Dental Issues: Padgett reports 3.0% of Cairn terriers with missing teeth, 1.7% with undershot bites, and 1.3% with overshot bites. Undershot bites are reported at a high frequency in the 2005 CTCA Health Survey.
Atopy/Allergic Dermatitis: Presents with pruritis and pyotraumatic dermatitis (hot spots). Cairn terriers have a significantly increased risk for atopy versus other breeds. Dorn reports a 1.67x odds ratio versus other breeds. Padgett reports a frequency of 2.6% in the breed. Reported at a high frequency in the 2005 CTCA Health Survey.
Diabetes Mellitus: Cairn terriers are a breed at increased risk of developing diabetes due to immune mediated destruction of the pancreatic beta cells. Related to immuno-regulatory cytokine gene IL-4. Treat with insulin injections, dietary management, and glucose monitoring. One report showed a 6.5x odds ratio versus other breeds.
Primary (narrow angle) Glaucoma: Ocular condition causing increased pressure within the eyeball, and secondary blindness due to damage to the retina. Diagnose with tonometry and gonioscopy. Diagnosed in 1.82% of Cairn Terriers presented to veterinary teaching hospitals.
Immune-Mediated Hemolytic Anemia: Autoimmune disorder where the body produces antibodies against its own red blood cells. Treatment with immunosuppressive drugs. There is generally a female preponderance with this disorder. One study found a 5.3x odds ratio in Cairn terriers versus other breeds.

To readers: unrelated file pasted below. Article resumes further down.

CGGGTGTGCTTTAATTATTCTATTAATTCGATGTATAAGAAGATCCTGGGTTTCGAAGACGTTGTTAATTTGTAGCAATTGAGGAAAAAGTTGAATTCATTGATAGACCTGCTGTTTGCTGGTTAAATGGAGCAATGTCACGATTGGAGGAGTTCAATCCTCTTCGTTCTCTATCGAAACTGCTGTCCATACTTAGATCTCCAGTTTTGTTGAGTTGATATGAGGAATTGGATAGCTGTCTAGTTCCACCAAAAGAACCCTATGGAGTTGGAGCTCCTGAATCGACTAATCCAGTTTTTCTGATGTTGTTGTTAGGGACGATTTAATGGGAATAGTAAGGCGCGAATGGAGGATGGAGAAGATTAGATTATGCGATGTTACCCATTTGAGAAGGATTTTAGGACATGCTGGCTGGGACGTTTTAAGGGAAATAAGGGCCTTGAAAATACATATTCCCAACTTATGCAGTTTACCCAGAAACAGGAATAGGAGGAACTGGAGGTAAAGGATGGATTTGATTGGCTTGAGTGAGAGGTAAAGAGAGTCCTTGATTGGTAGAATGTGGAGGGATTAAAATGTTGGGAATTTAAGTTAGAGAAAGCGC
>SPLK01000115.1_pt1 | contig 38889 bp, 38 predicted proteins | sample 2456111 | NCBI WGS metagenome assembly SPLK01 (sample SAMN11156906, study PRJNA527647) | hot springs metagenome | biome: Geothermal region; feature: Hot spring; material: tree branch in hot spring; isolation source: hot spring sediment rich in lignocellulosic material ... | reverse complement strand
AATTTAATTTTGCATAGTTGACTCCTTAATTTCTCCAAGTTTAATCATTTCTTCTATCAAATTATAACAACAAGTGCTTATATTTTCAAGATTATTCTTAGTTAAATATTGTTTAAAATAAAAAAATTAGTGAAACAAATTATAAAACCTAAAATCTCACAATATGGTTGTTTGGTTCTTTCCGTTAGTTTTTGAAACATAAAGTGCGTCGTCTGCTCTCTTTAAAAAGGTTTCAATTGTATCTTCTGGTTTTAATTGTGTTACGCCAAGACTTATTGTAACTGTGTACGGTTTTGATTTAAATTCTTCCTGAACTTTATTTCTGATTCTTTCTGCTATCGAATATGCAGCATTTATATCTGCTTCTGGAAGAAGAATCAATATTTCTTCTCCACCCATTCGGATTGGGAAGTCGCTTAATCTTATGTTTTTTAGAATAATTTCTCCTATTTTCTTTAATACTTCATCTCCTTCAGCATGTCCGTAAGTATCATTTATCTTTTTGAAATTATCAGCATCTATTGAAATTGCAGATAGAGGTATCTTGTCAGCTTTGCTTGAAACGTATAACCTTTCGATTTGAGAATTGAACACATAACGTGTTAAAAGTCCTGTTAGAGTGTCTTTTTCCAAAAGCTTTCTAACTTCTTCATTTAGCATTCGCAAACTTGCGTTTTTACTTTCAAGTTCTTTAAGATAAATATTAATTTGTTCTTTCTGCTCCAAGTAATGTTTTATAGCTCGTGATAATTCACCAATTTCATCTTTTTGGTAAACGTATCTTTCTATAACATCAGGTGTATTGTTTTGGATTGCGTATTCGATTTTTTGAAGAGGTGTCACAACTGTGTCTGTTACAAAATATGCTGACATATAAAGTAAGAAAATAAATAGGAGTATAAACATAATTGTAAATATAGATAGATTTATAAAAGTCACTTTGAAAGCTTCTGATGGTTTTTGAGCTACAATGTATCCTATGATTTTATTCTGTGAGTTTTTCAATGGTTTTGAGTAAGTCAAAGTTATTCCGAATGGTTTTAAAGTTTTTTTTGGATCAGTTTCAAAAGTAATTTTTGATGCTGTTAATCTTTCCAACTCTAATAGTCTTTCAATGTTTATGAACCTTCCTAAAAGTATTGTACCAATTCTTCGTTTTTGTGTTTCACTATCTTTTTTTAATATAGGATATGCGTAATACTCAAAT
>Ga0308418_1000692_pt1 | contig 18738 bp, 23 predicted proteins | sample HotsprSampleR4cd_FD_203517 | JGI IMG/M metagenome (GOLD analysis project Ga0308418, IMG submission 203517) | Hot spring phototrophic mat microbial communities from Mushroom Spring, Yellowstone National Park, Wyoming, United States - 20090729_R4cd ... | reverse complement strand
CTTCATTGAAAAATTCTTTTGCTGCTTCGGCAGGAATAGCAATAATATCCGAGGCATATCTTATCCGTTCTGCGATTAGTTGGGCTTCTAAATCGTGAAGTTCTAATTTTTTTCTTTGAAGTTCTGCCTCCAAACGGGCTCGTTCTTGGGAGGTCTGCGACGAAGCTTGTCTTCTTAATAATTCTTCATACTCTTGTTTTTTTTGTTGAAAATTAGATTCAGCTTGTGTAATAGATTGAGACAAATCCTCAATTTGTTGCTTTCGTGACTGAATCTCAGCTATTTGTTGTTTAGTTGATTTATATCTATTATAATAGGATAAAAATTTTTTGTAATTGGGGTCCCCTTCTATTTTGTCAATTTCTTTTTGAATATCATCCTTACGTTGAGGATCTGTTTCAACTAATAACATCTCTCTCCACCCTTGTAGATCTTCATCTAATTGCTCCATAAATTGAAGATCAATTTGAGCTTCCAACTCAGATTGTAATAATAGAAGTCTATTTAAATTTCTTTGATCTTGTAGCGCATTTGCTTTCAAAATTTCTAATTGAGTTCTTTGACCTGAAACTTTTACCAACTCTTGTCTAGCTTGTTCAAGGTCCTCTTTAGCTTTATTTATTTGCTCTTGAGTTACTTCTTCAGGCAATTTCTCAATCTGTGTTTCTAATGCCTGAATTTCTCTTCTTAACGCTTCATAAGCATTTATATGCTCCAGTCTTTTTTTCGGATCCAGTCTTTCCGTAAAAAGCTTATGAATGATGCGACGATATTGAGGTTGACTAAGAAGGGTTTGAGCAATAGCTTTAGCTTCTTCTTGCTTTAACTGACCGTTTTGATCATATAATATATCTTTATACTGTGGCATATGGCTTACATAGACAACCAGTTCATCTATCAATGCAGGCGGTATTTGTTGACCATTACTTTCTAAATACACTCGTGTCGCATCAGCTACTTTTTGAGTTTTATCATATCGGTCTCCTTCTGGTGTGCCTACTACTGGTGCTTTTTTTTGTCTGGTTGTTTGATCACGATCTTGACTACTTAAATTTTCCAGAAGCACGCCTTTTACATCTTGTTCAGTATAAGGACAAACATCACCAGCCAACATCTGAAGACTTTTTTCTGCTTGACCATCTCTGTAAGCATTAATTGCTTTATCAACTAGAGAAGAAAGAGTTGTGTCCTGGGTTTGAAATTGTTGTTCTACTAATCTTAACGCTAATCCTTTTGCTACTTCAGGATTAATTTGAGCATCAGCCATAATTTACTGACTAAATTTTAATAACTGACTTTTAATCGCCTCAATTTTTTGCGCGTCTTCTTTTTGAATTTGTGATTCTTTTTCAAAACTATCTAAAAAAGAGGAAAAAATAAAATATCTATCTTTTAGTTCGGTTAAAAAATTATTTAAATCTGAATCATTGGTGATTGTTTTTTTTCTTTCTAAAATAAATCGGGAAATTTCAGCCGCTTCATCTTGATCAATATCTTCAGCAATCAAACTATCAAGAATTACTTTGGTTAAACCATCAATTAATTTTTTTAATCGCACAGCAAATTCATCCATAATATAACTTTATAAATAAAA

Persistent Hyaloid Artery (PHA): Congenital defect resulting from abnormalities in the development and regression of thehyaloid artery. Does not cause vision problems by itself, but is often associated with other ocular defects. Identified in 1.35% of Cairn Terriers CERF examined by veterinary ophthalmologists between 2000-2005.
Hyperadrenocorticism (Cushing's disease): Caused by a functional adrenal or pituitary tumor. Clinical signs may include increased thirst and urination, symmetrical truncal alopecia, and abdominal distention. Dorn reports a 2.32x odds ratio versus other breeds.
Seborrheic Dermatitis: Skin condition due to overproduction of the sebaceous glands in the skin. Unknown mode of inheritance. Dorn reports a 1.24x odds ratio versus other breeds.
Chronic Hepatitis: Cairn terriers are reported to be overrepresented with a histopathological diagnosis of chronic hepatitis.
Oxalate Urolithiasis: Cairn terriers are a breed with increased risk to develop oxalate-containing bladder stones.
Sertoli Cell Testicular Tumor: Testicular tumor that produces estrogens, causing gynecomastia. Treat with castration. Cairn terrier males have a greater risk of developing sertoli cell tumors than other breeds.
Progressive Neuronopathy: A disorder causing progressive hind limb weakness and ataxia in young (1-1-1/2 year old) Cairn terriers, which deteriorates with exercise. The clinical signs progress over several months to tetraparesis. Histopathology demonstates extensive chromatolytic degeneration of neurons and moderate secondary Wallerian-type degeneration in the spinal cord and brain stem. Can be differentiated clinically from globoid cell leukodystrophy by the exercise-induced deterioration of the neurological signs. Unknown mode of inheritance.